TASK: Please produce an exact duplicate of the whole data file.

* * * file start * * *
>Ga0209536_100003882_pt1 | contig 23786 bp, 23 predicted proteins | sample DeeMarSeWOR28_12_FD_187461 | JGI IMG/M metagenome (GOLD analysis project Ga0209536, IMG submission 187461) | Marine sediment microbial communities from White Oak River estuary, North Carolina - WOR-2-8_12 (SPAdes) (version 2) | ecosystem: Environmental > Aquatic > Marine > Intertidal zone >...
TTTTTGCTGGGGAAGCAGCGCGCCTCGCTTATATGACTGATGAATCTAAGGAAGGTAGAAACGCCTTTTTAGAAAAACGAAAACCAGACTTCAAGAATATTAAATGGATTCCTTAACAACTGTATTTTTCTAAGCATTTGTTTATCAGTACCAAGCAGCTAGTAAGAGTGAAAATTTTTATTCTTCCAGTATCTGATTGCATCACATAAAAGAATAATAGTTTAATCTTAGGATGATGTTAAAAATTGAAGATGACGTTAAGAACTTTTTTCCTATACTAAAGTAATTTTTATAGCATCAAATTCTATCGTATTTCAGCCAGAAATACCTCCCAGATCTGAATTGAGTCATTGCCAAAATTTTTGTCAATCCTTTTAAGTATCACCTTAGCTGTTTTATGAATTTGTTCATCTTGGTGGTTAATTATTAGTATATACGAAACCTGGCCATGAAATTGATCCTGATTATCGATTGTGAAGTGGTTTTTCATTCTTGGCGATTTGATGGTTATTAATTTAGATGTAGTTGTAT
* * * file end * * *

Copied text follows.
>Ga0209536_100003882_pt1 | contig 23786 bp, 23 predicted proteins | sample DeeMarSeWOR28_12_FD_187461 | JGI IMG/M metagenome (GOLD analysis project Ga0209536, IMG submission 187461) | Marine sediment microbial communities from White Oak River estuary, North Carolina - WOR-2-8_12 (SPAdes) (version 2) | ecosystem: Environmental > Aquatic > Marine > Intertidal zone >...
TTTTTGCTGGGGAAGCAGCGCGCCTCGCTTATATGACTGATGAATCTAAGGAAGGTAGAAACGCCTTTTTAGAAAAACGAAAACCAGACTTCAAGAATATTAAATGGATTCCTTAACAACTGTATTTTTCTAAGCATTTGTTTATCAGTACCAAGCAGCTAGTAAGAGTGAAAATTTTTATTCTTCCAGTATCTGATTGCATCACATAAAAGAATAATAGTTTAATCTTAGGATGATGTTAAAAATTGAAGATGACGTTAAGAACTTTTTTCCTATACTAAAGTAATTTTTATAGCATCAAATTCTATCGTATTTCAGCCAGAAATACCTCCCAGATCTGAATTGAGTCATTGCCAAAATTTTTGTCAATCCTTTTAAGTATCACCTTAGCTGTTTTATGAATTTGTTCATCTTGGTGGTTAATTATTAGTATATACGAAACCTGGCCATGAAATTGATCCTGATTATCGATTGTGAAGTGGTTTTTCATTCTTGGCGATTTGATGGTTATTAATTTAGATGTAGTTGTAT